The Undoing of Vijay Mallya, the “King of Good Times”

Two decades after founding Kingfisher Airlines, the former billionaire beer baron still owes India $1.4 billion.

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Indian businessman Vijay Mallya smokes during a break in his extradition ruling at Westminster Magistrates Court on December 10, 2018 in London, England (Jack Taylor/Getty Images)

Mehr Singh


August 28, 2023


11 min

In a 2003 video, Vijay Mallya speaks to the camera as he walks around a lush Bangalore airstrip lined with 20 Airbus A380s, a shipment worth roughly $2.5 billion. He tells viewers about his latest business venture, Kingfisher Airlines, named after his highly profitable hops.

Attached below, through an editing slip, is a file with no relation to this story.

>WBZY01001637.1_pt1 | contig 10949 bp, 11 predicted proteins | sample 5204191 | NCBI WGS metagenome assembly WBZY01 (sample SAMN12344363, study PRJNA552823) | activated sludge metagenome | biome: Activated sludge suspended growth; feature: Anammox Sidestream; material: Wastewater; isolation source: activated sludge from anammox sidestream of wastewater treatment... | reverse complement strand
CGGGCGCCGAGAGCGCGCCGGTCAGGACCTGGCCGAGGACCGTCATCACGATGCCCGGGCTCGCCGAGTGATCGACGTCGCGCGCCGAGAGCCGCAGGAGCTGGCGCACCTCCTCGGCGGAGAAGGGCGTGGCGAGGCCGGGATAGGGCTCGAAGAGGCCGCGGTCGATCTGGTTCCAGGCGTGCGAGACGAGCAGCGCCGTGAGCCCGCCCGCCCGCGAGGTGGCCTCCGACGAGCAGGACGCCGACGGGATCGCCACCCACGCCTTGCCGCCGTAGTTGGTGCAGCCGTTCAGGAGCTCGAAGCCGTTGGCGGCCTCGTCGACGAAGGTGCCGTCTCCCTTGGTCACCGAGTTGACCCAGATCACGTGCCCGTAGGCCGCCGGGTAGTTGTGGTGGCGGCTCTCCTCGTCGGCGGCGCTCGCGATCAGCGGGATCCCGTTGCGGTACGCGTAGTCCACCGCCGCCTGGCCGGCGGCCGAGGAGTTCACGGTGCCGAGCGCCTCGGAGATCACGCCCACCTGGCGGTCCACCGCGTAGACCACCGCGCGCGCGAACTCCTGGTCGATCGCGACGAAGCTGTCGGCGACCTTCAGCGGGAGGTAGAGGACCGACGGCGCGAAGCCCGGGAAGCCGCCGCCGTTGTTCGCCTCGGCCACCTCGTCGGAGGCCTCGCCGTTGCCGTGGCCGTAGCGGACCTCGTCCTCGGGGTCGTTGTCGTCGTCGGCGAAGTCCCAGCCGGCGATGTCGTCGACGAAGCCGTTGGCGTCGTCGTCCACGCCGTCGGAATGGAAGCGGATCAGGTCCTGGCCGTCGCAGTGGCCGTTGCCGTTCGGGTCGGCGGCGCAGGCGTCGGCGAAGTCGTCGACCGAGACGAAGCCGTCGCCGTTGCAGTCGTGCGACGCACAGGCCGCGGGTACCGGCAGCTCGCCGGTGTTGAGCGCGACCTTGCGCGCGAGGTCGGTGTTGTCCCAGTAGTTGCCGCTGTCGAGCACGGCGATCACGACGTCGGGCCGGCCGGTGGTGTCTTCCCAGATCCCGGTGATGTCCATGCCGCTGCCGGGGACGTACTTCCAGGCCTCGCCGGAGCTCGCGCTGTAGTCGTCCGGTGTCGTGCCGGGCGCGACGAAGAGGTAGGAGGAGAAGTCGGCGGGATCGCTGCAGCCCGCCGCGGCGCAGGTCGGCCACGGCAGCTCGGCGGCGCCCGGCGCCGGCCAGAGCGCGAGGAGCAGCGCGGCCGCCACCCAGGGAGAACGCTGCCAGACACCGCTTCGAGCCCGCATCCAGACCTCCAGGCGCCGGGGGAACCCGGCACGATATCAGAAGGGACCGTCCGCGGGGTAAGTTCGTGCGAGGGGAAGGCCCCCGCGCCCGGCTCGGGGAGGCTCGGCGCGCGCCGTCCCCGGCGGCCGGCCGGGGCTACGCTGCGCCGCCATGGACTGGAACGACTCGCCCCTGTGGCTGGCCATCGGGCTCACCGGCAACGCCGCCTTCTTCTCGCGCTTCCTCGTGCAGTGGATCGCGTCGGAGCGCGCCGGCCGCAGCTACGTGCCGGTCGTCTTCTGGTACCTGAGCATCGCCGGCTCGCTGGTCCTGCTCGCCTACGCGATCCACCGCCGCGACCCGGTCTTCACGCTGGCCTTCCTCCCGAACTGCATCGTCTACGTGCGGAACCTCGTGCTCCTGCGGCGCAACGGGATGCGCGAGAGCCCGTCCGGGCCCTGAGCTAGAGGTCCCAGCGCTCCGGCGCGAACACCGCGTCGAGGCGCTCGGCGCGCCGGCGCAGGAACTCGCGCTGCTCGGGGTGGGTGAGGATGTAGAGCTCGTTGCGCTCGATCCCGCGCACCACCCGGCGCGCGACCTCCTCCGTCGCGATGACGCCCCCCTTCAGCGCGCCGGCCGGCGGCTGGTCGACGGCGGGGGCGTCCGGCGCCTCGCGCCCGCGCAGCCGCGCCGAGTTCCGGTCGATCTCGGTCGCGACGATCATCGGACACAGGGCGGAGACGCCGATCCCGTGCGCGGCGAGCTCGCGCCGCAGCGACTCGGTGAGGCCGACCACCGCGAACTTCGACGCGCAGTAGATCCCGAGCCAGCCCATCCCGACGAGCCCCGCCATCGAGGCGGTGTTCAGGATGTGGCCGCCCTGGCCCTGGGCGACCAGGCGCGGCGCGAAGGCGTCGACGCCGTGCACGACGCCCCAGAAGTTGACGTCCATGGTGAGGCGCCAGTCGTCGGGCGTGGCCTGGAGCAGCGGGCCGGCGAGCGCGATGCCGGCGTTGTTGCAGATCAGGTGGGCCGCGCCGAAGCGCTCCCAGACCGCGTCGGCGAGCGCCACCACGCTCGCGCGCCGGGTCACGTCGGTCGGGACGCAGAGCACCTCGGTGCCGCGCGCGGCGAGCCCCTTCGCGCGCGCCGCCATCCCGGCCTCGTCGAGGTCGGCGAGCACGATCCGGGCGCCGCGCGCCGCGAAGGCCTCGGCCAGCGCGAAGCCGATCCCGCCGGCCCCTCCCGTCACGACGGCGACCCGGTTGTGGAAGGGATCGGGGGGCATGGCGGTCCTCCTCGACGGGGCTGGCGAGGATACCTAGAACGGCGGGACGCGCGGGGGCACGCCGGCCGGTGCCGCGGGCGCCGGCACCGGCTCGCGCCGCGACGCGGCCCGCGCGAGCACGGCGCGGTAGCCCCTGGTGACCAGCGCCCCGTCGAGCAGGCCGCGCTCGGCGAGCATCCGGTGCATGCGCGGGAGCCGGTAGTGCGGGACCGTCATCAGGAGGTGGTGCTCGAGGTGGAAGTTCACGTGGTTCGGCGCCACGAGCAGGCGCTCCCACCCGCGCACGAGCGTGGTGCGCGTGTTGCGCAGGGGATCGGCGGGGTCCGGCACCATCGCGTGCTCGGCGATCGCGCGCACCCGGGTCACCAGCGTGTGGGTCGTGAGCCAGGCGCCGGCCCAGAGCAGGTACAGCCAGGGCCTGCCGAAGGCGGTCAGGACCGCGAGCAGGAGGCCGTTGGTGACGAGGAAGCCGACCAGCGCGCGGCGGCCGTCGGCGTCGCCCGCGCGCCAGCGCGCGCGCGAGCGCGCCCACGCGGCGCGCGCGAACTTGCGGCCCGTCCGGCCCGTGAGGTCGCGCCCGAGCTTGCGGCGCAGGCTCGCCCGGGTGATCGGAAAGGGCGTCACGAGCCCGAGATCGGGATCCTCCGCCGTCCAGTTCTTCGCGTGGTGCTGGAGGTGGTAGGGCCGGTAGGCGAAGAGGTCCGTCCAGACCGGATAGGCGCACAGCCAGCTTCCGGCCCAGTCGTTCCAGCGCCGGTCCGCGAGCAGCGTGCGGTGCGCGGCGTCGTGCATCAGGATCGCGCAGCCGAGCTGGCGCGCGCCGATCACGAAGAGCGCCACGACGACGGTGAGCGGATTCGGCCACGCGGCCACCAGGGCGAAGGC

Within a couple of years, Mallya would change Indian aviation forever. Passengers would eat lobster Thermidor instead of insipid sandwiches at 30,000 feet. The flight attendants were “fabulous,” almost “all models,” who wore red skirts instead of saris and tended to passengers’ every need. All this, with no extra costs. Mallya sold the modern Indian dream, and Indians bought it.

Once one of the richest men in India, Mallya now faces a slew of charges, and owes banks and former employees unfathomable sums while he lives as a free man. On the 20th anniversary of Kingfisher Airlines’ founding, we examine how, when it comes to the tycoon, the phrase “the higher they go, the harder they fall” rings true — while those who Mallya dragged down with him still seek justice.

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